12 passed by the Delhi High Court in Criminal Revision No. 473 of 1997, shows that the Central Bureau of Investigation had not pressed for framing of charges against the petitioner on the issue of receipt of Rs. 51,24,800 because at that stage it did not have sufficient evidence to corroborate the allegations. The question as to whether the petitioner could be held liable for an offence under the Prevention of Corruption Act or any other contemporaneous statute does not, in our opinion, have any bearing on his liability to be taxed under the 1961 Act and the competent authority constituted under the Act cannot be denuded of its jurisdiction to determine the petitionerâs liability to pay tax in relation to the particular assessment year simply because in the criminal case charge has not been framed.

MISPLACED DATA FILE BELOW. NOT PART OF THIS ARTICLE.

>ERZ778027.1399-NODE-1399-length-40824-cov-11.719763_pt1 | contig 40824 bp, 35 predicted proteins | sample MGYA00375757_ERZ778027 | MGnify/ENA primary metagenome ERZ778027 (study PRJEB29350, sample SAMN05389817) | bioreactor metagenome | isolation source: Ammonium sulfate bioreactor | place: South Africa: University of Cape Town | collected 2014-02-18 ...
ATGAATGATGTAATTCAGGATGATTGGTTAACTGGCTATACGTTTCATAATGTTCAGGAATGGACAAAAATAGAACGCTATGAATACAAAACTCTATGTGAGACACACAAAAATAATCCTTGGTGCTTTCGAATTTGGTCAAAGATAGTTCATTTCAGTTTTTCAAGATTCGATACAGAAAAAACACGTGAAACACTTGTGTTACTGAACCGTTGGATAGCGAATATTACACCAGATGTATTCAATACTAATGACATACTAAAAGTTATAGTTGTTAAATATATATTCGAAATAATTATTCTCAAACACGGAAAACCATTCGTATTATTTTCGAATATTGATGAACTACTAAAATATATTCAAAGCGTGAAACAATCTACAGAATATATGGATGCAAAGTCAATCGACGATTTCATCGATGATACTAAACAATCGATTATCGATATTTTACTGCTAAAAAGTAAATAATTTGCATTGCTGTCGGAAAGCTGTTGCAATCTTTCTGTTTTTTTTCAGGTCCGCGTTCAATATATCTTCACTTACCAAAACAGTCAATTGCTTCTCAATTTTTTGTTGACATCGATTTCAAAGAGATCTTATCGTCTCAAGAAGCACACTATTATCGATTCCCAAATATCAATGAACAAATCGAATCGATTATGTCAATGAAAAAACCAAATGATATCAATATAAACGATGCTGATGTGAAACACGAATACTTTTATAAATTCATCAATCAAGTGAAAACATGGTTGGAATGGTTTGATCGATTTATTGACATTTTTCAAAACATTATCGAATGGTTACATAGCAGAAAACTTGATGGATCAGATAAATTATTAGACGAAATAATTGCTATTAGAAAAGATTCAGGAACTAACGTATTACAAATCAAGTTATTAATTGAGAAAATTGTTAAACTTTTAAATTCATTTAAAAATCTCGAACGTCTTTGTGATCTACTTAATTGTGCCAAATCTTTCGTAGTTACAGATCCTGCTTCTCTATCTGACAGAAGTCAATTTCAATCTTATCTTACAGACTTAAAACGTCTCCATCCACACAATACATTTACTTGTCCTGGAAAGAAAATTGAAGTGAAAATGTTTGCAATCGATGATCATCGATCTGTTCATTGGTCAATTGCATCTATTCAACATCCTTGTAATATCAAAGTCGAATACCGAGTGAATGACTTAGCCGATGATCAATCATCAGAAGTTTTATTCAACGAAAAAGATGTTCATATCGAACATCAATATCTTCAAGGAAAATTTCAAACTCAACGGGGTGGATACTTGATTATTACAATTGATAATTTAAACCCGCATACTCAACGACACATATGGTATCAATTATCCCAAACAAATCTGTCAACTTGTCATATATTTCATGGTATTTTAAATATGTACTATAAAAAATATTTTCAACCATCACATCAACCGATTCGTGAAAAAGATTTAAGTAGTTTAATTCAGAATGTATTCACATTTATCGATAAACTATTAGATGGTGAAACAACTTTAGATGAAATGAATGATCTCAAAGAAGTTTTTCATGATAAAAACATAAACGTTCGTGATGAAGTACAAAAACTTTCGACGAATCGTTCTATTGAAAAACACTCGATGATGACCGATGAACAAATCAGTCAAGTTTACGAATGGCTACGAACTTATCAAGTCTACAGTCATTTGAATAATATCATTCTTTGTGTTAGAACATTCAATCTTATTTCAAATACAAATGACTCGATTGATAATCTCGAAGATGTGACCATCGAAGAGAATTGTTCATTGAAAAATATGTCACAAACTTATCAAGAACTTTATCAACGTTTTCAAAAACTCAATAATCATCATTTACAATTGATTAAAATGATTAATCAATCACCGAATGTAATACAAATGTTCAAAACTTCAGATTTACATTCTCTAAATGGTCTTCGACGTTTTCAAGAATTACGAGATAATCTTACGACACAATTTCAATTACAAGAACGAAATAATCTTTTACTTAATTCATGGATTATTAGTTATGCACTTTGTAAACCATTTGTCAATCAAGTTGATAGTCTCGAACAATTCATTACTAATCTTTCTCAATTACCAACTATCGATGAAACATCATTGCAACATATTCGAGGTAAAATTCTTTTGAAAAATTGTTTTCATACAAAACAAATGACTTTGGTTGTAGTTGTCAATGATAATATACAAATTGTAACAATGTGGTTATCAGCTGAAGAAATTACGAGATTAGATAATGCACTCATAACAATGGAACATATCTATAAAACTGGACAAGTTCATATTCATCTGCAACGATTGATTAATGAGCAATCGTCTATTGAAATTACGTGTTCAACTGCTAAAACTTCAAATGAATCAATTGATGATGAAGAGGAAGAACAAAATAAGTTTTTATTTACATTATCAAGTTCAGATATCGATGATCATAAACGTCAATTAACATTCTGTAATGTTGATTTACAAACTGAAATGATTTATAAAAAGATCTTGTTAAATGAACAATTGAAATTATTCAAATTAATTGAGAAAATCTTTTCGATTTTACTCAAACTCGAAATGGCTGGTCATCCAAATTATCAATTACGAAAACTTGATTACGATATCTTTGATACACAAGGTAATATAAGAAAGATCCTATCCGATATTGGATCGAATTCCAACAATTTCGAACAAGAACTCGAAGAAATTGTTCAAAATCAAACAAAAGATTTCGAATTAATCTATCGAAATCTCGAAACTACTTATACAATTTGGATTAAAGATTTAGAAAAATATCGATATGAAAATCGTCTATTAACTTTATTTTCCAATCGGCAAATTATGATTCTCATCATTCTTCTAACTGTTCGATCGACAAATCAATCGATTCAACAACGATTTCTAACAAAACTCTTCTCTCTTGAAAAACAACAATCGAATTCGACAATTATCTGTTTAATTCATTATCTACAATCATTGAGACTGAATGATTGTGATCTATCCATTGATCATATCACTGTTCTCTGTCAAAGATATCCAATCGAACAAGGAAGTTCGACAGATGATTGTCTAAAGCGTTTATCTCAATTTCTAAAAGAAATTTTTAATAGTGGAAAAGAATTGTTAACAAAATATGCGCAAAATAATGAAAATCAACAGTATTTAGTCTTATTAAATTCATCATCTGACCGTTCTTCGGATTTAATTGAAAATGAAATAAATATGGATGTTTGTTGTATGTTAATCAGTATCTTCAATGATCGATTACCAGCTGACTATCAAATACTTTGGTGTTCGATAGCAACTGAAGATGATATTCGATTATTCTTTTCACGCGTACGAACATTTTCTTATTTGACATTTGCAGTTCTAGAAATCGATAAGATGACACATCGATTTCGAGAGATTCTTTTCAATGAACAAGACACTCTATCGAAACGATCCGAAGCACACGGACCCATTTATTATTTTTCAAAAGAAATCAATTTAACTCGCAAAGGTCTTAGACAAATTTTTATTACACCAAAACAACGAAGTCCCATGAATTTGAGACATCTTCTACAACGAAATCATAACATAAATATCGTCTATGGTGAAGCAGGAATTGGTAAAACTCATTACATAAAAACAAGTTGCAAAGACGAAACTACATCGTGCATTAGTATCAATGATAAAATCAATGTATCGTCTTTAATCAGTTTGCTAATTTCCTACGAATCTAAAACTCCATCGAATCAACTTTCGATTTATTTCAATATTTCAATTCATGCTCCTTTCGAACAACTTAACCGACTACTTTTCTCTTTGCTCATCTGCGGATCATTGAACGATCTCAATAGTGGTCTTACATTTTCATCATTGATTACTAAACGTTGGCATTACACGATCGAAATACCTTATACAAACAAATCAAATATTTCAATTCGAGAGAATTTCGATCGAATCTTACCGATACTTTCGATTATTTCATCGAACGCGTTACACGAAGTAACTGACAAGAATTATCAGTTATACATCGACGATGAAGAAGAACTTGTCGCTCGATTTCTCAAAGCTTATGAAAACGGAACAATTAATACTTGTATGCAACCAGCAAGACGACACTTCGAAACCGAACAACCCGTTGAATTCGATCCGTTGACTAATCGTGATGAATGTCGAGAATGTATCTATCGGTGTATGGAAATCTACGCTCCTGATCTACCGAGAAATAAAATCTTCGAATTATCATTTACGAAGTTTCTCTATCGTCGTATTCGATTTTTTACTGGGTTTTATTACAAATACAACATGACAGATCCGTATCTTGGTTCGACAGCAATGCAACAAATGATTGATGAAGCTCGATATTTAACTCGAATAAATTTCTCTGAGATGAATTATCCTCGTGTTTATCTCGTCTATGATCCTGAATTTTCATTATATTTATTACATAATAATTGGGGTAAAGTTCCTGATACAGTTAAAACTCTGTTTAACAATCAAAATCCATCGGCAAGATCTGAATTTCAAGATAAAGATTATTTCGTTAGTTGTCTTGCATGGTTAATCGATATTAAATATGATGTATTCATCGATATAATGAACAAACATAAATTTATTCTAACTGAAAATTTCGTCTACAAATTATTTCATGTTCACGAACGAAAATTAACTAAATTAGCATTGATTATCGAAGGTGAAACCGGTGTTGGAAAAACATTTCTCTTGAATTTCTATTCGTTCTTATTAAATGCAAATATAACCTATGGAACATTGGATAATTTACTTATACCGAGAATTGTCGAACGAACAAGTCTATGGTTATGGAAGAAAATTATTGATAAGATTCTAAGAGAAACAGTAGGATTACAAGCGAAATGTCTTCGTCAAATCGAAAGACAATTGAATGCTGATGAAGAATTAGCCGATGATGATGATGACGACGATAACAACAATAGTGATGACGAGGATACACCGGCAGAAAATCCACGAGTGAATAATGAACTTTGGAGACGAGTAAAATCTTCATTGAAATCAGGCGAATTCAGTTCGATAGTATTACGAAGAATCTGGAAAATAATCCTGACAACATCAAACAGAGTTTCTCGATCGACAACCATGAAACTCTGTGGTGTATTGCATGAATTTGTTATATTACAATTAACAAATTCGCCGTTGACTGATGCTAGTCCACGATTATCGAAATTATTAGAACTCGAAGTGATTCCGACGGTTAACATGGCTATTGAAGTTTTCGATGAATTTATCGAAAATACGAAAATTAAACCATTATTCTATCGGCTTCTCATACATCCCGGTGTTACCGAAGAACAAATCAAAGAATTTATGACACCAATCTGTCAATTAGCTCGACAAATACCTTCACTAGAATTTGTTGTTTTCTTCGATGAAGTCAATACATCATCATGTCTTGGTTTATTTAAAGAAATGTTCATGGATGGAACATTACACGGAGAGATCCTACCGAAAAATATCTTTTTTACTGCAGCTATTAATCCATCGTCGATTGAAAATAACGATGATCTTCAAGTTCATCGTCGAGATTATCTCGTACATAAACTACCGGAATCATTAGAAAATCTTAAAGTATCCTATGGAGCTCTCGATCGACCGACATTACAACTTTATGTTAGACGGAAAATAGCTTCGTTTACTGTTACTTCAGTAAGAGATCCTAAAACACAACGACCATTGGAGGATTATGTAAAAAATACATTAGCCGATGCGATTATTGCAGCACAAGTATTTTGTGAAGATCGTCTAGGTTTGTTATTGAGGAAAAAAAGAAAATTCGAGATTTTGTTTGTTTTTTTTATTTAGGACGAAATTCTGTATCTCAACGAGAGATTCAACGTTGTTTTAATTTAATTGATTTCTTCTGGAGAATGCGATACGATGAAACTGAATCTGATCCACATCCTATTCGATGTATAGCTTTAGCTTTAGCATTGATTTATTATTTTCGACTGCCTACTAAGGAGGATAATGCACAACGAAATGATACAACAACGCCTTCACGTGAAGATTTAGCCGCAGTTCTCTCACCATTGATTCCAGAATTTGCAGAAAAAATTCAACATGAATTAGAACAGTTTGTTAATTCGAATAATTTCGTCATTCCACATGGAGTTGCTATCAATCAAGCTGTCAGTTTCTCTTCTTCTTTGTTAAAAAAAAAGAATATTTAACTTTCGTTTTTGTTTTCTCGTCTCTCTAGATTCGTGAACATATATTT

We are further of the view that the opinion formed by the Asstt. CIT cannot be per se regarded as arbitrary or capricious so as to justify intervention to this Court at this stage of the proceedings. The jurisdiction of this Court to interfere with the show-cause notice issued under s. 148 of the Act is extremely limited and the belief formed by the competent authority cannot be set at naught simply because this Court, on reappreciation of the matter, forms a different opinion.